Scotland politics

David Davis wants 'more devolution, not less' after Brexit

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Media caption"We will end the supremacy of EU law" - Davis

The UK's government's Brexit secretary has insisted the Scottish Parliament will have "significant new powers" after the country leaves the EU.

David Davis was speaking in the Commons as he outlined the government's new Great Repeal Bill.

At the same time, Scotland's first minister, Nicola Sturgeon, was telling Holyrood that the Conservatives were planning a "power grab" after Brexit.

But Mr Davis told MPs his preference was for more devolution, not less.

The repeal bill will see thousands of EU laws on everything from workers' rights to the environment scrapped or replaced with UK equivalents.

But it has not yet been decided which of these new powers will be kept at Westminster, and which will devolved to other parts of the UK - including Scotland - after the UK leaves the EU.

The Scottish government has repeatedly claimed the prime minister is planning a "power grab" because she has not confirmed that all of the powers associated with devolved areas, such as fishing and agriculture, will be handed to Holyrood once they return from Brussels.

Ms Sturgeon told the weekly first minister's questions session at Holyrood that the Scotland Act meant the powers should "automatically come to this chamber".

But she said nobody in the UK government, including during her talks with the prime minister on Monday, had given her that guarantee.

'Absolutely unacceptable'

The first minister said this "leads me to suspect that what the Tories are actually planning is a power grab on this parliament, and that will be absolutely unacceptable."

A Scottish government spokesman later indicated that it would not give its legislative consent to the Great Repeal Bill unless all powers over fishing and agriculture were given to the Scottish Parliament.

However, it is not yet clear whether Holyrood will need to give its consent - although the Scottish secretary has previously said he thinks it will.

Adam Tomkins of the Scottish Conservatives claimed that the SNP was "complaining about the return of substantial new powers which, under its plans, would remain in Brussels. If ever people needed to see their utter hypocrisy, this is it."

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Image caption Nicola Sturgeon told Holyrood it would be unacceptable if full powers over fishing and agriculture were not returned to Holyrood

Analysis by Brian Taylor, BBC Scotland political editor

Ms Sturgeon suspects that the EU leg of powers presently devolved, such as agriculture and fishing, may return initially to Westminster - and might get stuck, to some extent.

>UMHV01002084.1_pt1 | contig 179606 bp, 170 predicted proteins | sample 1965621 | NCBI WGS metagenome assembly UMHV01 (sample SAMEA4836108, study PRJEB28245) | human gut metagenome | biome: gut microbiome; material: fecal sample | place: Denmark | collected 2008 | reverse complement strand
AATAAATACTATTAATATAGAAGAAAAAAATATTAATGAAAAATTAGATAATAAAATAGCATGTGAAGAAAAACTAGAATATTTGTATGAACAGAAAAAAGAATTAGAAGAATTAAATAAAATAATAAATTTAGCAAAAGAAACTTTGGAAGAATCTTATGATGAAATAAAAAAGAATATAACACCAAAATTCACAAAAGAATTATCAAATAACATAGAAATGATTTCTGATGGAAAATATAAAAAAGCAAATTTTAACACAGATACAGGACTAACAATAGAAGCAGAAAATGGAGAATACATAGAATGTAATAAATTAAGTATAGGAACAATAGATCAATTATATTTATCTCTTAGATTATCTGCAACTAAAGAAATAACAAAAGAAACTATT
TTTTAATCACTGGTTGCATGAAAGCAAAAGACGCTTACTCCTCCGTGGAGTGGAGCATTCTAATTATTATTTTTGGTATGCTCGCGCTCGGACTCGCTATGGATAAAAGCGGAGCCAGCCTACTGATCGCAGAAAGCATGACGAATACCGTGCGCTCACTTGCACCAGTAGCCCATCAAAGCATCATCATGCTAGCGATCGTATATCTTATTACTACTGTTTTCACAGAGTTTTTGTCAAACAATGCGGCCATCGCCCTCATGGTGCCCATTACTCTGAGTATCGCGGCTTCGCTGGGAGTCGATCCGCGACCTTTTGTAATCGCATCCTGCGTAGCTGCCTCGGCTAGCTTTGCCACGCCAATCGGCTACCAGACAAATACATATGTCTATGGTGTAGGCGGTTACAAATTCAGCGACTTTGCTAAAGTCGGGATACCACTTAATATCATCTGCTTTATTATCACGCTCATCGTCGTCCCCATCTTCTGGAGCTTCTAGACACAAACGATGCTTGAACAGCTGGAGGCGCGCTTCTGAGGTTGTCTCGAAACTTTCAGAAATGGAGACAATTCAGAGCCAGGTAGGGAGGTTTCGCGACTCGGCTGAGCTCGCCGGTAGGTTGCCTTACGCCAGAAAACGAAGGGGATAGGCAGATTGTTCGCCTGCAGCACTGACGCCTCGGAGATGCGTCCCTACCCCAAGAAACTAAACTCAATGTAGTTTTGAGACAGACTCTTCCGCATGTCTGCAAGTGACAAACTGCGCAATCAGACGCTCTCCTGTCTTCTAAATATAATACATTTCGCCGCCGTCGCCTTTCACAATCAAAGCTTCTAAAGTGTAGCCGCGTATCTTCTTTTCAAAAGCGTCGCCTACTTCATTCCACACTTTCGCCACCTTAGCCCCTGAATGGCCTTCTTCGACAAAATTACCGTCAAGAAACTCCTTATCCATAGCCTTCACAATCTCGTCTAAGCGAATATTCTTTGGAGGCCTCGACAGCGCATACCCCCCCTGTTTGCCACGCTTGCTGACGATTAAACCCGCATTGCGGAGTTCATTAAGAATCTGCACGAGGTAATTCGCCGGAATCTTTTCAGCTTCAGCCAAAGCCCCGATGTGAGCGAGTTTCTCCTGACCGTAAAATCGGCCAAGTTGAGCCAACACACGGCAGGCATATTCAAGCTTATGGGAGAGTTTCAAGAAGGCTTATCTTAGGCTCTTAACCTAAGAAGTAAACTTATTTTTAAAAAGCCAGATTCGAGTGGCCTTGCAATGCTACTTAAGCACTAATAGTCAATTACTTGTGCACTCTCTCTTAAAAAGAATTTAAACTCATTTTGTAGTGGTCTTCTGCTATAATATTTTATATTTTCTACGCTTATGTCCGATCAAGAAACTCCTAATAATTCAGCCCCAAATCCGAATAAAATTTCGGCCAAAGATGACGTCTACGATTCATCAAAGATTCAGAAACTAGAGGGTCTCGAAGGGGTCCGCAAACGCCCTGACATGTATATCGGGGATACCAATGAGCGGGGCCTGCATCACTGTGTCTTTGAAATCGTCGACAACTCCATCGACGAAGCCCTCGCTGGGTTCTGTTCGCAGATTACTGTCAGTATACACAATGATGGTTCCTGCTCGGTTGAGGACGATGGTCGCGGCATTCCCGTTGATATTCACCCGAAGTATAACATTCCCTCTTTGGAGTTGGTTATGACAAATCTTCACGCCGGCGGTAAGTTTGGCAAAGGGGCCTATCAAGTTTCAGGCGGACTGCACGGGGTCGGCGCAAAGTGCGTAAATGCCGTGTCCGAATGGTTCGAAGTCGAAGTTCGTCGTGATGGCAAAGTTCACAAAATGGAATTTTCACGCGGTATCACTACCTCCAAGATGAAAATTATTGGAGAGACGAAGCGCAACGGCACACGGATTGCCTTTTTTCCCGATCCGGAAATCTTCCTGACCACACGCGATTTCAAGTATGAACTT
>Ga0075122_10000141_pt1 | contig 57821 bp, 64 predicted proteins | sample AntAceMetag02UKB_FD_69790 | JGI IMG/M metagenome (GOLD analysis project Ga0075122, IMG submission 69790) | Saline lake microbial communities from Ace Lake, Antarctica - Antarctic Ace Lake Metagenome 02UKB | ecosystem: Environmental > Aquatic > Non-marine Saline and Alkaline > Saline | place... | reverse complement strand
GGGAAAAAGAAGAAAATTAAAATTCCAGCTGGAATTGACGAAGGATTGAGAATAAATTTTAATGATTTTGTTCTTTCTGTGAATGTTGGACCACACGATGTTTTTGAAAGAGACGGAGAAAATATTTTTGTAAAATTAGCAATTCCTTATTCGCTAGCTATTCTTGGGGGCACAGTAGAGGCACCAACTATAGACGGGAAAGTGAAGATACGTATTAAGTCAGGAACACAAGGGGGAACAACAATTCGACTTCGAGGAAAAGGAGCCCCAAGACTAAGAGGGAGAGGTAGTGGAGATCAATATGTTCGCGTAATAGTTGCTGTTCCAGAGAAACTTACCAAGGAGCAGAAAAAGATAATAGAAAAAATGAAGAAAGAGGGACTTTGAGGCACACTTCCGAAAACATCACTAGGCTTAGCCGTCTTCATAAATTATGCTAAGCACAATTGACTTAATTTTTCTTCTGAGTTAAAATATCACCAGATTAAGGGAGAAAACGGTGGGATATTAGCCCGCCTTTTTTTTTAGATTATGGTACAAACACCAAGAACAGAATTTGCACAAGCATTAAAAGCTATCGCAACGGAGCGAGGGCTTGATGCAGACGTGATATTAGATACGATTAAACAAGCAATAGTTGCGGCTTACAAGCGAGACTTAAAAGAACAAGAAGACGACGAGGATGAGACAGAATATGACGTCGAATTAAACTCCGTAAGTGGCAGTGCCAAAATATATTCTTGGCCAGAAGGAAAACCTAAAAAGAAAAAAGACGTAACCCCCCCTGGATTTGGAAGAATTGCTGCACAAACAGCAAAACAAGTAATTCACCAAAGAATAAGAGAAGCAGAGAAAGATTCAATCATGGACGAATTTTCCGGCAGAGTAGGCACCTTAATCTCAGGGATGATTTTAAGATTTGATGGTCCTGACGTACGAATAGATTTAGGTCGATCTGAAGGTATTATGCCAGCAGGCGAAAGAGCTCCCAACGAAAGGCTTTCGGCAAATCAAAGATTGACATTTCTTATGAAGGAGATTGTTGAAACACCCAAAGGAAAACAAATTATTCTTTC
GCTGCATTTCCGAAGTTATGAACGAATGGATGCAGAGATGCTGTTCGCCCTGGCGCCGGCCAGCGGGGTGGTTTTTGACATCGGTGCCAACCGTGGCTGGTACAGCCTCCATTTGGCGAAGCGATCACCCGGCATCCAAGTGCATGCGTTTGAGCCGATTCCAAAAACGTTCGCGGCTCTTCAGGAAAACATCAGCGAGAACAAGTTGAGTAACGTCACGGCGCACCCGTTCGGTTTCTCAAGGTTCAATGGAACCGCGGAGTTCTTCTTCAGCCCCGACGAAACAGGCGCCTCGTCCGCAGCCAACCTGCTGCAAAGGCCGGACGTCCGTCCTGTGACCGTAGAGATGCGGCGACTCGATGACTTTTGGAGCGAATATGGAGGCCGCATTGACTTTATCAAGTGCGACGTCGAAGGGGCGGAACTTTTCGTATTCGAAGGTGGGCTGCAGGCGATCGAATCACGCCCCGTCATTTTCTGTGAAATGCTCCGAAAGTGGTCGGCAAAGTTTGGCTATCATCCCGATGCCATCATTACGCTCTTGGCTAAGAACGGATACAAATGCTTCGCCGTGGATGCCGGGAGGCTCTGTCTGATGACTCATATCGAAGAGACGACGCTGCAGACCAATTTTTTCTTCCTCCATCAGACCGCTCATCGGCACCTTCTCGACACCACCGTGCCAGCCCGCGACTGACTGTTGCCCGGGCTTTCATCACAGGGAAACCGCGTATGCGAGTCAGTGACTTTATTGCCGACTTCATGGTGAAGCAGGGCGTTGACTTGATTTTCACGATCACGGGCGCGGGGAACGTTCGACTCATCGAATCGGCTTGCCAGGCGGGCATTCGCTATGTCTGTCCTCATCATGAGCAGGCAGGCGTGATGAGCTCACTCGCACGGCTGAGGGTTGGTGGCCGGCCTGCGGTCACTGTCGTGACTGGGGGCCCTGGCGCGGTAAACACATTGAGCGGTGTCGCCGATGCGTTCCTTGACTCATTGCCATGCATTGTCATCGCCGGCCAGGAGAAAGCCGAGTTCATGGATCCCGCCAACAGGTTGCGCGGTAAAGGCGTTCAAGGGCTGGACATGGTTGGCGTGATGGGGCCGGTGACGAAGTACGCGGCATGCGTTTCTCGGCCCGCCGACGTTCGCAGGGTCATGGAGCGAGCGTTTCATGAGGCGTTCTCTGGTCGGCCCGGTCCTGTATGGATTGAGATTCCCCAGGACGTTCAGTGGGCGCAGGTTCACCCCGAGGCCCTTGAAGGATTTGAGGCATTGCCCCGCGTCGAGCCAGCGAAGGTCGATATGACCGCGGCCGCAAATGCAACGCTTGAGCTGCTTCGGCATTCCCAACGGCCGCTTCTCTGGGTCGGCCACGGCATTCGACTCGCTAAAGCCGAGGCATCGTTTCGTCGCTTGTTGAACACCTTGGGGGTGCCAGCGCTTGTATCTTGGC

Mr Davis and other Conservatives say that is nonsense. They say agriculture and fishing will be devolved - but within a broader UK framework, replicating to some extent the common standards current promulgated by the EU.

That will allow, UK Ministers argue, the maintenance of a UK market in food products. It will help the economy, they insist. Scottish Ministers remain, well, suspicious.

Might that suspicion extend into Holyrood action to thwart the process of Brexit? It might, although we have yet to learn the full extent to which the Scottish Parliament will be involved.

Read more from Brian

Mr Davis was pressed on the issue by Labour's shadow Brexit secretary Sir Keir Starmer, who warned him that "Brexit should not be an excuse to hoard powers in Whitehall".

Sir Keir added: "There has to be a heavy presumption that devolved matters remain devolved as powers and responsibilities transfer from the EU to the UK."

Mr Davis repeated the government's pledge that "no powers currently exercised" by the devolved administrations would be taken away.

He said: "We also expect there to be a significant increase in the powers exercised by the devolved administrations.

"But I say this - we have to maintain the United Kingdom internal market too. That is four times as important to Scottish businesses, for example, as the European market."

'Serious discussions'

Mr Davis later added: "We will have serious discussions with them about this, because my preference is for more devolution rather than less - that is my simple viewpoint.

"The constraint on that, however, is where it has direct effect on the whole United Kingdom's interests.

"So that is the United Kingdom's market - it would be very bad for Scottish farmers and for Scottish producers if the United Kingdom market became separated from them."

Highlighting other areas, such as national security and international obligations in environmental law, Mr Davis said there were "plenty of areas" where it was "clear that we need to have a UK-wide framework".

The draft repeal also says the devolved governments will be given powers to amend devolved laws that will no longer operate appropriately after Brexit.

It is currently unclear whether Holyrood will need to give its consent for the Great Repeal Bill - with Mr Davis saying he does not know at this stage.

The Scottish secretary, David Mundell has previously said he expects there will be a need for consent.

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